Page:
Additive Manufacturing

NOV 2018

ADDITIVE MANUFACTURING is the magazine devoted to industrial applications of 3D printing and digital layering technology. We cover the promise and the challenges of this technology for making functional tooling and end-use production parts.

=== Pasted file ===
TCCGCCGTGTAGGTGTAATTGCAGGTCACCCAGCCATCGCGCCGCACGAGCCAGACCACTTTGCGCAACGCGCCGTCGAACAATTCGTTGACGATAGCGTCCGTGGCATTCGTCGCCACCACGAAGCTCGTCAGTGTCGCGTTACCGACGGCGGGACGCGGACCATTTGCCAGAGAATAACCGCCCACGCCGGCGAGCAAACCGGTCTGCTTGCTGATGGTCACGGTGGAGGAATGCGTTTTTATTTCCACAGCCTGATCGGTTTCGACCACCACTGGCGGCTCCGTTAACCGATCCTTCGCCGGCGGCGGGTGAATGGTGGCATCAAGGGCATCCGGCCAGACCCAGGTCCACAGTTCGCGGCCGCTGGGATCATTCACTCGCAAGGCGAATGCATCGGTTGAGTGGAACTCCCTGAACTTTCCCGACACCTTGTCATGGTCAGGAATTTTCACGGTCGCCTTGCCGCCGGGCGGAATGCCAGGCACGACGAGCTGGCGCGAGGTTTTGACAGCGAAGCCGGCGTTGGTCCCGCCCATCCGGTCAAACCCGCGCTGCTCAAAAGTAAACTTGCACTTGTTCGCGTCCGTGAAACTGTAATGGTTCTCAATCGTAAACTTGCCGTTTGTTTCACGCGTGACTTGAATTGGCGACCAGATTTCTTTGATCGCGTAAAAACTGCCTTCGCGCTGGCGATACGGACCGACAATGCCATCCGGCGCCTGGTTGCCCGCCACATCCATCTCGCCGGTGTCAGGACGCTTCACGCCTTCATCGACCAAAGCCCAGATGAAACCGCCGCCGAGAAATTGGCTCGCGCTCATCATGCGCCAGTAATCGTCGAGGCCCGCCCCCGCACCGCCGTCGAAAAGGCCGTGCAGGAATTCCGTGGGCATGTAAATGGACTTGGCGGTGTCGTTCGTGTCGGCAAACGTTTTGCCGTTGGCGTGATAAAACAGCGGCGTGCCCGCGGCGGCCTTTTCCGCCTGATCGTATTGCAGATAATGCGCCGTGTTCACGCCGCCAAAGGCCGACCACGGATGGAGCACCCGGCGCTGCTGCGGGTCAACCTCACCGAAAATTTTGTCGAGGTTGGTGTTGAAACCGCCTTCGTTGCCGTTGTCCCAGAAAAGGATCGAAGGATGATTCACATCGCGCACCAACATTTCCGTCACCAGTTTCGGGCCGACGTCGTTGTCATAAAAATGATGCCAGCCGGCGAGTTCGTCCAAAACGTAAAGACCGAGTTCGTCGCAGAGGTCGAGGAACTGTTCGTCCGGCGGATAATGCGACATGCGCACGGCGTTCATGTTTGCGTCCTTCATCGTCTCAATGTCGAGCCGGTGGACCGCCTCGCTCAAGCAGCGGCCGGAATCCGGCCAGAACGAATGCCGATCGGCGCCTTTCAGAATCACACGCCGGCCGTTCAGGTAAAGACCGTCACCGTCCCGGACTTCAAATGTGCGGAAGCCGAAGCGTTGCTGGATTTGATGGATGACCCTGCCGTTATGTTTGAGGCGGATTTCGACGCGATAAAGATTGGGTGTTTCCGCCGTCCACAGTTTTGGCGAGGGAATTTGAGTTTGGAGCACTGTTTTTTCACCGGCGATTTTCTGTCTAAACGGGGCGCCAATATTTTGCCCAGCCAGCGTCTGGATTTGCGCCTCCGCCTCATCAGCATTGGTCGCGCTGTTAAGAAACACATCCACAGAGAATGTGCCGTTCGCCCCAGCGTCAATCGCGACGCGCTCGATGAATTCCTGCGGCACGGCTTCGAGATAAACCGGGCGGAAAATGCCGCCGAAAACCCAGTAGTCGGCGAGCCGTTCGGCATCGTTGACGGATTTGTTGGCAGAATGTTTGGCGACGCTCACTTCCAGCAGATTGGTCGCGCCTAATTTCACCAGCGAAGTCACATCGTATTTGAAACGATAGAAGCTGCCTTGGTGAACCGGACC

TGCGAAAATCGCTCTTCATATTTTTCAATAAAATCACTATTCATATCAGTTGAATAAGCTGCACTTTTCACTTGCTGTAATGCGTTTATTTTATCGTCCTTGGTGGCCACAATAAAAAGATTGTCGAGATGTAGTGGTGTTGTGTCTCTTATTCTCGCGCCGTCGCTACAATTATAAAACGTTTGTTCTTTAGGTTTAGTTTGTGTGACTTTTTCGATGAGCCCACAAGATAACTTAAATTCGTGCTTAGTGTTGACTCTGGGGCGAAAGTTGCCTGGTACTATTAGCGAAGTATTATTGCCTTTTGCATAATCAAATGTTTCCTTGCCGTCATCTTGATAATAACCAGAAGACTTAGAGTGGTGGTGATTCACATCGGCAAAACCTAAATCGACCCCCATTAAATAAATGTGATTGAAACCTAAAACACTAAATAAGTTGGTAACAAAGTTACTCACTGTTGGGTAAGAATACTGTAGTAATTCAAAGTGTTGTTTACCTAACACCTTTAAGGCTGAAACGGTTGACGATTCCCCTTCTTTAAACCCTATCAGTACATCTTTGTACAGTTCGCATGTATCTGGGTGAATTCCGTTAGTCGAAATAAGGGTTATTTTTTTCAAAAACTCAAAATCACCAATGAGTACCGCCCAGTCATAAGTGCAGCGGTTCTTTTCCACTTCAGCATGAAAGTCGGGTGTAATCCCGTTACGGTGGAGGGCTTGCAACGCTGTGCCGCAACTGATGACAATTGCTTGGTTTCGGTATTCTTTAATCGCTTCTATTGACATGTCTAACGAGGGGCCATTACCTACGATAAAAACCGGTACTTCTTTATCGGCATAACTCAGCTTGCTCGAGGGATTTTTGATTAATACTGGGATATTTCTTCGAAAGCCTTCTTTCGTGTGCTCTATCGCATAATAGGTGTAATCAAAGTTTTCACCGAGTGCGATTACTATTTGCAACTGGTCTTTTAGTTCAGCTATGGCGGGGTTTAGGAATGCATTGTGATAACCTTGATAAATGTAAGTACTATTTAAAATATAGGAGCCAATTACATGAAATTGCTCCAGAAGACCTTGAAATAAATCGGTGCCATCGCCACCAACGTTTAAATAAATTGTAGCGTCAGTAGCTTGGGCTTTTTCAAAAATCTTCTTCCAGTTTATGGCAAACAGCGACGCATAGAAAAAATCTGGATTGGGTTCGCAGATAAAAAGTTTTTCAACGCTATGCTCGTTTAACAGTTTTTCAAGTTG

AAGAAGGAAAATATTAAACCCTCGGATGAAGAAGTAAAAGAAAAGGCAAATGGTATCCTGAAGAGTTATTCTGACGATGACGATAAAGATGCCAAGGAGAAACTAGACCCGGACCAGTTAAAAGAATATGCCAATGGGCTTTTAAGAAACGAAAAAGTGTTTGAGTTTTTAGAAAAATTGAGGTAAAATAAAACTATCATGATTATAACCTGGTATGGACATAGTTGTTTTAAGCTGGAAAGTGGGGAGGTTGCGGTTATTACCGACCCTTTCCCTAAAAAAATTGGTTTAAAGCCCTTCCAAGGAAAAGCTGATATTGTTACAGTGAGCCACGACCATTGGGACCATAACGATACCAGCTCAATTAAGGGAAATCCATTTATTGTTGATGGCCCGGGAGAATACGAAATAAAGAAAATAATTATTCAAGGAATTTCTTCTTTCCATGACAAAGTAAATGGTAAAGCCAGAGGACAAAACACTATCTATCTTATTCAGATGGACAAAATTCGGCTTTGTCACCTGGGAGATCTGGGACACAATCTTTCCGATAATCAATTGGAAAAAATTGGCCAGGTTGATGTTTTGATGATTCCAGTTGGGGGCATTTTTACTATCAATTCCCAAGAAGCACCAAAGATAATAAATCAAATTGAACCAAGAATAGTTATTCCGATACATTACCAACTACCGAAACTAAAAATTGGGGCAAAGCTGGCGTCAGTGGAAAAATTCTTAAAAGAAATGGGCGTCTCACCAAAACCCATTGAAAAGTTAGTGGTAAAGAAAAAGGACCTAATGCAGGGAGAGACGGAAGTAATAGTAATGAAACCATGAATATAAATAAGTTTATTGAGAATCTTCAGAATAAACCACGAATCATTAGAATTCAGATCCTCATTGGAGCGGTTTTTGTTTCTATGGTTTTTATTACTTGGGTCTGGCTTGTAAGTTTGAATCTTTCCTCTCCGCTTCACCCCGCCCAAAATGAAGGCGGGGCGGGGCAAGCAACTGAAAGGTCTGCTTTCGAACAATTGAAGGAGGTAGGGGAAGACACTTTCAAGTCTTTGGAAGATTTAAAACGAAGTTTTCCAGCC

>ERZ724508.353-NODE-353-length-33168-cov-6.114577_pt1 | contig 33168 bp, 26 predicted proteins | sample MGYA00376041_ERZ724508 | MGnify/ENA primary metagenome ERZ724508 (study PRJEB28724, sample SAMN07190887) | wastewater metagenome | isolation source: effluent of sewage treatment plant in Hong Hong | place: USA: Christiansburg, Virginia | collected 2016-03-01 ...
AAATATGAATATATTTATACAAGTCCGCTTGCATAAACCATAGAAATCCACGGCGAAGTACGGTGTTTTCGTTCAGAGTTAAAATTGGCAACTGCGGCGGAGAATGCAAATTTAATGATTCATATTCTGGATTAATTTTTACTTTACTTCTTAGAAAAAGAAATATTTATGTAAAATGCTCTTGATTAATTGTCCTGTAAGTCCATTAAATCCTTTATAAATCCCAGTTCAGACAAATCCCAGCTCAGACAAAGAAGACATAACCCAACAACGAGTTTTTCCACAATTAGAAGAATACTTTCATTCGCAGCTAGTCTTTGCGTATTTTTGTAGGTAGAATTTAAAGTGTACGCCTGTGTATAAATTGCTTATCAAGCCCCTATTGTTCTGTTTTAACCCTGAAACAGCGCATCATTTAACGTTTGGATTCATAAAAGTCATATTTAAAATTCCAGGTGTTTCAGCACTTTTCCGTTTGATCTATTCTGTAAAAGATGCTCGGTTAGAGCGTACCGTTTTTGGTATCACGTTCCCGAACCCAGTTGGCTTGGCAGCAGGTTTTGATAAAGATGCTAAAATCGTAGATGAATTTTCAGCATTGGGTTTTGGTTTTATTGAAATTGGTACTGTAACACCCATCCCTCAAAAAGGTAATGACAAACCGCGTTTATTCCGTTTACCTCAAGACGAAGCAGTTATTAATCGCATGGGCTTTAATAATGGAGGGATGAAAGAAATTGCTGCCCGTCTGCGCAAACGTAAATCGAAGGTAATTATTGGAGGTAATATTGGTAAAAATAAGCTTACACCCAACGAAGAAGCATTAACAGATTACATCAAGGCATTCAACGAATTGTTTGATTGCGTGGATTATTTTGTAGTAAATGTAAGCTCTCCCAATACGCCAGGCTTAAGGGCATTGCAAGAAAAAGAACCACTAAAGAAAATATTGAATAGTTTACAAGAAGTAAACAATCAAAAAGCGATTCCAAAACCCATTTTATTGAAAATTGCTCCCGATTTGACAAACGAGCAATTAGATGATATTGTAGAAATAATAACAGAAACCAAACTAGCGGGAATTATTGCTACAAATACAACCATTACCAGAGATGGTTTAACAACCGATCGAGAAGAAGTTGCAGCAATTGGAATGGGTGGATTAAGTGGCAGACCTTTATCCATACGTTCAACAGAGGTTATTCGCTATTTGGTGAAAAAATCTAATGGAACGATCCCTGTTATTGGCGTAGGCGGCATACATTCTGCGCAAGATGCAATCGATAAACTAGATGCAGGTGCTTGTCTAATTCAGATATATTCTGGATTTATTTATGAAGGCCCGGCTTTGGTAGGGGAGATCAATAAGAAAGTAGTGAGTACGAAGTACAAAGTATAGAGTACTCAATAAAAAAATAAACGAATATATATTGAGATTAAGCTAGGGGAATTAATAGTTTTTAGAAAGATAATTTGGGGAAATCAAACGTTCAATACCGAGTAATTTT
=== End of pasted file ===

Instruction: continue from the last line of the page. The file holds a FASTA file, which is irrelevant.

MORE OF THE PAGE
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NOVEMBER 2018 Additive Manufacturing CHECK THIS OUT 72 By Peter Zelinski Army Bracket Illustrates Strange Complexity of Optimized Geometry Topology optimization will introduce strangeness even to simple parts, and the part seen here provides an illustration. I saw it during a recent visit to the Center for Innovative Materials Processing through Direct Digital Deposition (CIMP-3D) at Penn State University. Penn State R&D engineer Corey Dickman gave me its background. The part is a bracket. It was 3D printed for the U.S. Army Aviation and Missile Research Development and Engineering Center (AMRDEC) to replace a more conventionally shaped bracket made through more conventional means. The new, titanium bracket was redesigned for additive manufacturing by Materials Sciences Corp., which employed topology optimiza- tion to realize this form. CIMP-3D produced it via powder-bed fusion. With brackets, one of the most basic assumptions governing their design is the expectation that a bracket ought to obey the same spatial boundaries as the forms it connects. The original version of the bracket (seen at left) did this. However, using mathematical analysis to pursue the Army's twin goals of low mass and high stiffness not only produced a form that only AM could create, it also revealed that the best-performing form extends some of its mass into space the previous bracket did not touch. As topology optimization becomes more accessible thanks to AM, we should expect more of our manufactured world to become weird in this way. This part also illustrates other important points about the advance of additive. Read more at gbm.media/bracket. The brackets as they were built. According to Corey Dickman, the grid pattern seen here helped ensure a more even distribution of powder throughout the initial layers, aiding in realizing a secure bond to the plate. Here is the additive bracket alongside a 3D-printed replica of the bracket it replaced. Compared to the conventional bracket, the topology-optimized version projects some of its minimal mass into previously unused space. Support structures are a significant part of the build—significant in both material use and engineering attention. Learn more about this aspect of the project at gbm.media/bracket.

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